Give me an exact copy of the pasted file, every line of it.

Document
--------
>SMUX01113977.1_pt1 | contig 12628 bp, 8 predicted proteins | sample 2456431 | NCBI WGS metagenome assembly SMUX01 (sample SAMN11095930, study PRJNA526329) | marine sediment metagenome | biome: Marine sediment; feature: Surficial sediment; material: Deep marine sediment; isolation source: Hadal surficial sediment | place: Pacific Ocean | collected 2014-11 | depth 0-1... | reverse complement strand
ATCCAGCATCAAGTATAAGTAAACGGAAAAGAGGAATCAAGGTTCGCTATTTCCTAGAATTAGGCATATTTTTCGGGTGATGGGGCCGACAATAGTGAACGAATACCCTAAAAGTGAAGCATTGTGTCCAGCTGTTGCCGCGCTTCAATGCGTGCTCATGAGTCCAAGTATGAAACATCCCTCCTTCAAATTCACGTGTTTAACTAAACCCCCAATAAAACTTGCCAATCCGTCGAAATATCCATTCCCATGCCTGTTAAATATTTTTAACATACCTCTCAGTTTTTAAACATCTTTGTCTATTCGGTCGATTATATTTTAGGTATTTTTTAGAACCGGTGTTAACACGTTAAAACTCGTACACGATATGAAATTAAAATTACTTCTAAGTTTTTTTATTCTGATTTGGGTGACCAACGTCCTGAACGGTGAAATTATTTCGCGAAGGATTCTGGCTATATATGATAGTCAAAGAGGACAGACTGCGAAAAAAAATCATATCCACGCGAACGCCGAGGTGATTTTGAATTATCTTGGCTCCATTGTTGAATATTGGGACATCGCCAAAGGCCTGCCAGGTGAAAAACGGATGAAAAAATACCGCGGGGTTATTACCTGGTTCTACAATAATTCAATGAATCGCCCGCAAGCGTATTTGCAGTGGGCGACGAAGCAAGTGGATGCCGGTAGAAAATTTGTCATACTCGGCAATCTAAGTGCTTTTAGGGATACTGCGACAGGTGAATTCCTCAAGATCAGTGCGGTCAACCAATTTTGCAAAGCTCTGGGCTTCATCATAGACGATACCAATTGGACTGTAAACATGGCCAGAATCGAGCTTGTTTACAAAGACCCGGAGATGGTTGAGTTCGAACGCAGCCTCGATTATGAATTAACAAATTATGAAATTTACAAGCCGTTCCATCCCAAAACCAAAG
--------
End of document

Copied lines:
>SMUX01113977.1_pt1 | contig 12628 bp, 8 predicted proteins | sample 2456431 | NCBI WGS metagenome assembly SMUX01 (sample SAMN11095930, study PRJNA526329) | marine sediment metagenome | biome: Marine sediment; feature: Surficial sediment; material: Deep marine sediment; isolation source: Hadal surficial sediment | place: Pacific Ocean | collected 2014-11 | depth 0-1... | reverse complement strand
ATCCAGCATCAAGTATAAGTAAACGGAAAAGAGGAATCAAGGTTCGCTATTTCCTAGAATTAGGCATATTTTTCGGGTGATGGGGCCGACAATAGTGAACGAATACCCTAAAAGTGAAGCATTGTGTCCAGCTGTTGCCGCGCTTCAATGCGTGCTCATGAGTCCAAGTATGAAACATCCCTCCTTCAAATTCACGTGTTTAACTAAACCCCCAATAAAACTTGCCAATCCGTCGAAATATCCATTCCCATGCCTGTTAAATATTTTTAACATACCTCTCAGTTTTTAAACATCTTTGTCTATTCGGTCGATTATATTTTAGGTATTTTTTAGAACCGGTGTTAACACGTTAAAACTCGTACACGATATGAAATTAAAATTACTTCTAAGTTTTTTTATTCTGATTTGGGTGACCAACGTCCTGAACGGTGAAATTATTTCGCGAAGGATTCTGGCTATATATGATAGTCAAAGAGGACAGACTGCGAAAAAAAATCATATCCACGCGAACGCCGAGGTGATTTTGAATTATCTTGGCTCCATTGTTGAATATTGGGACATCGCCAAAGGCCTGCCAGGTGAAAAACGGATGAAAAAATACCGCGGGGTTATTACCTGGTTCTACAATAATTCAATGAATCGCCCGCAAGCGTATTTGCAGTGGGCGACGAAGCAAGTGGATGCCGGTAGAAAATTTGTCATACTCGGCAATCTAAGTGCTTTTAGGGATACTGCGACAGGTGAATTCCTCAAGATCAGTGCGGTCAACCAATTTTGCAAAGCTCTGGGCTTCATCATAGACGATACCAATTGGACTGTAAACATGGCCAGAATCGAGCTTGTTTACAAAGACCCGGAGATGGTTGAGTTCGAACGCAGCCTCGATTATGAATTAACAAATTATGAAATTTACAAGCCGTTCCATCCCAAAACCAAAG